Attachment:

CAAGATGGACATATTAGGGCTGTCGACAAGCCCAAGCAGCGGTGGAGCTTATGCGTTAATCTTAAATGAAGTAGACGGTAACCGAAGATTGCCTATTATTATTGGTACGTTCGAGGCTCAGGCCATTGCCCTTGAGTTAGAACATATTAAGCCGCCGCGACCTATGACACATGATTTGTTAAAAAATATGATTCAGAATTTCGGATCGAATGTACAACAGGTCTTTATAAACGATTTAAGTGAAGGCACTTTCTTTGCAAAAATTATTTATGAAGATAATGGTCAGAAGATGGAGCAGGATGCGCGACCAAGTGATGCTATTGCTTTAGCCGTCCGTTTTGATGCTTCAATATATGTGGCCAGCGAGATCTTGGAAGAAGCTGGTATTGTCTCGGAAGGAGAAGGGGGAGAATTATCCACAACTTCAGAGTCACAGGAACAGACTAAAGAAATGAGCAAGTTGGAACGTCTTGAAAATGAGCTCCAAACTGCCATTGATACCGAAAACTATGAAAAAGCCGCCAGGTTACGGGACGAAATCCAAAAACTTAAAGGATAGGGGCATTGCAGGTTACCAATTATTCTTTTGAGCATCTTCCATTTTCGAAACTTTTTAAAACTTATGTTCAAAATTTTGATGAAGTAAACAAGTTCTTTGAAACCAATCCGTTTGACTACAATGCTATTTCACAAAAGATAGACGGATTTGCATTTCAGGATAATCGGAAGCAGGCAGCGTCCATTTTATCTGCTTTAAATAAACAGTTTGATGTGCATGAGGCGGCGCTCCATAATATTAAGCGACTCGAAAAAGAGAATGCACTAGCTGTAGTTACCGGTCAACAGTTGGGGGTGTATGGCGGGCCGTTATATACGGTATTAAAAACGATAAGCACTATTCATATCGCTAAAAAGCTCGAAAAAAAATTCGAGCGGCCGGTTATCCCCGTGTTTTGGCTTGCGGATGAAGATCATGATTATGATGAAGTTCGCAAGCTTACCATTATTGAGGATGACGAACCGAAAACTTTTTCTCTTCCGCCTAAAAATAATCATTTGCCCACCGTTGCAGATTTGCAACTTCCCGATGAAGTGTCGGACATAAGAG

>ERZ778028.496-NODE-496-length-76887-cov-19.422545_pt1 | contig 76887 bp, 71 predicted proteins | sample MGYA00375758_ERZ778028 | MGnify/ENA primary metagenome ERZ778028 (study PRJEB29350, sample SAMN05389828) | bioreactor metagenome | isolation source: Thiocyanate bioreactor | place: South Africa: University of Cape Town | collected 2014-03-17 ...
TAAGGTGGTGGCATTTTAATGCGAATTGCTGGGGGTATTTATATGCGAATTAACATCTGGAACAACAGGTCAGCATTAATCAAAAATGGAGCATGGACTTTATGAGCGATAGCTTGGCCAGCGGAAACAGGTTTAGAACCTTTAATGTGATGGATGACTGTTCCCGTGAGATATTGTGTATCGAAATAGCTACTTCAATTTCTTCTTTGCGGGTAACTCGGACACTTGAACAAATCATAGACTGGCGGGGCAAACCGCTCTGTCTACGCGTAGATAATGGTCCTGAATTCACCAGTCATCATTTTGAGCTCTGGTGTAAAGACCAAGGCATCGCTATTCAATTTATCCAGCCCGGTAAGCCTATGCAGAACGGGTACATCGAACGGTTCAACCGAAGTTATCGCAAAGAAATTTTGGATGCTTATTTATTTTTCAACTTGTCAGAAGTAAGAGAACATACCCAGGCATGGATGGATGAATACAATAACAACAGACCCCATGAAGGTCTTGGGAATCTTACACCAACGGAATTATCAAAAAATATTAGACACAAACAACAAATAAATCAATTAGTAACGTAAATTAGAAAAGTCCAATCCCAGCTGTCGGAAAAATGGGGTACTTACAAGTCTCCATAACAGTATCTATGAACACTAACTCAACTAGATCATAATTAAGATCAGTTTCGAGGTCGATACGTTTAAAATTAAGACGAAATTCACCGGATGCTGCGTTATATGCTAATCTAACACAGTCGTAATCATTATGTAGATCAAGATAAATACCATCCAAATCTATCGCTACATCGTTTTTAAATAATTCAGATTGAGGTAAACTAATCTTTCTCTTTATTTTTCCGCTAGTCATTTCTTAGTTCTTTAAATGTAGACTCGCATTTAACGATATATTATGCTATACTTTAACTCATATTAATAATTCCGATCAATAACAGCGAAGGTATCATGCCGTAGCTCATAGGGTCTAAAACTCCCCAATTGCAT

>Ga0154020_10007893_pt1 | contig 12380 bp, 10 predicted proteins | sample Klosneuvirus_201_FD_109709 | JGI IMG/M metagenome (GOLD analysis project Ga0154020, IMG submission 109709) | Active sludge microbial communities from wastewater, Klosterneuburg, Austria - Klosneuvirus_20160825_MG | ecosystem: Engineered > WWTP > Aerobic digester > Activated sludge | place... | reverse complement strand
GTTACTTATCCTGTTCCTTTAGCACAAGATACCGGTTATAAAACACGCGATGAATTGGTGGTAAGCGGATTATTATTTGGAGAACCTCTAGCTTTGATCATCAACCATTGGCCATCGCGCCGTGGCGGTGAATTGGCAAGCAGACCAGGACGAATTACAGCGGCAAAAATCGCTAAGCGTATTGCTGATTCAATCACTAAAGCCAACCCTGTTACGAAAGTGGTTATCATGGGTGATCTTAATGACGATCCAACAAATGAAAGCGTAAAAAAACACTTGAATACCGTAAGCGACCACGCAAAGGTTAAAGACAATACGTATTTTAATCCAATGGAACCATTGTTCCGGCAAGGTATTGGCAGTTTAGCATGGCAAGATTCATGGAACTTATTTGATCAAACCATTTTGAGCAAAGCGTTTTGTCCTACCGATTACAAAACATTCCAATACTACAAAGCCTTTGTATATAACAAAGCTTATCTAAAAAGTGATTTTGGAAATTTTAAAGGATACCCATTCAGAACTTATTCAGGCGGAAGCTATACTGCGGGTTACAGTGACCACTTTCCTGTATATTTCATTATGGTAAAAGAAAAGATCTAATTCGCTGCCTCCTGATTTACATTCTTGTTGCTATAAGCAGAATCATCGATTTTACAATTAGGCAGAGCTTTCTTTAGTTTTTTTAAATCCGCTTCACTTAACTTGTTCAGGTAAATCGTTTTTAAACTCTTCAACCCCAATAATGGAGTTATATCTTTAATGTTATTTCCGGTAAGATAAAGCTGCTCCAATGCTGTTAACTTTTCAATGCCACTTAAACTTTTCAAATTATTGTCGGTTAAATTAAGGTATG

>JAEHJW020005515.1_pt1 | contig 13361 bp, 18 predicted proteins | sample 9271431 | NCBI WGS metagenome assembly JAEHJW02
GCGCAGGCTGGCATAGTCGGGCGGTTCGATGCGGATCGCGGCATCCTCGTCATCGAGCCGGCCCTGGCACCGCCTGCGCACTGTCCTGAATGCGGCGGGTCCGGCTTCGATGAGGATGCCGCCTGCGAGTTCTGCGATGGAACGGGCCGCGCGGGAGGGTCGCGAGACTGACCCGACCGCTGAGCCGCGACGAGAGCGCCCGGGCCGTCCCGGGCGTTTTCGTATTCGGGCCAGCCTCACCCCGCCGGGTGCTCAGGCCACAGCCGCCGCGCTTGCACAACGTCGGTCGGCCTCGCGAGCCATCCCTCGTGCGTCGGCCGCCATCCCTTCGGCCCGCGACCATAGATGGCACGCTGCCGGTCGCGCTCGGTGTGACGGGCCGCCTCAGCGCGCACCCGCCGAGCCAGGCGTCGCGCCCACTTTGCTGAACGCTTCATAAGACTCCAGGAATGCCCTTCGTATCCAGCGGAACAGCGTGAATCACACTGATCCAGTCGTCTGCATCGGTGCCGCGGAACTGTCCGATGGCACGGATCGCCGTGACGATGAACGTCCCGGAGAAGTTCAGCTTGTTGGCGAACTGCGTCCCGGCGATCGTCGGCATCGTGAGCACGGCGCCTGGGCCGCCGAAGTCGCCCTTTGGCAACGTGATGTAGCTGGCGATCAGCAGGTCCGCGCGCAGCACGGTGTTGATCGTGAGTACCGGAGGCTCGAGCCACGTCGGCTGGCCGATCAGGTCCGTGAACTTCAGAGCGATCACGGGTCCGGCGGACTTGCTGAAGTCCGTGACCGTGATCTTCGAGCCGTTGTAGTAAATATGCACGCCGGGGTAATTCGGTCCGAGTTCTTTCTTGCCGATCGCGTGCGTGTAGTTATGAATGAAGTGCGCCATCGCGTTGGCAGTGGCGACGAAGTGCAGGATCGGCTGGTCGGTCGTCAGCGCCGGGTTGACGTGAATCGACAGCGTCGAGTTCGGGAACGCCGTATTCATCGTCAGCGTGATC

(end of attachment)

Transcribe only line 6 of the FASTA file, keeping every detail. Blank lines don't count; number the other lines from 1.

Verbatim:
>JAEHJW020005515.1_pt1 | contig 13361 bp, 18 predicted proteins | sample 9271431 | NCBI WGS metagenome assembly JAEHJW02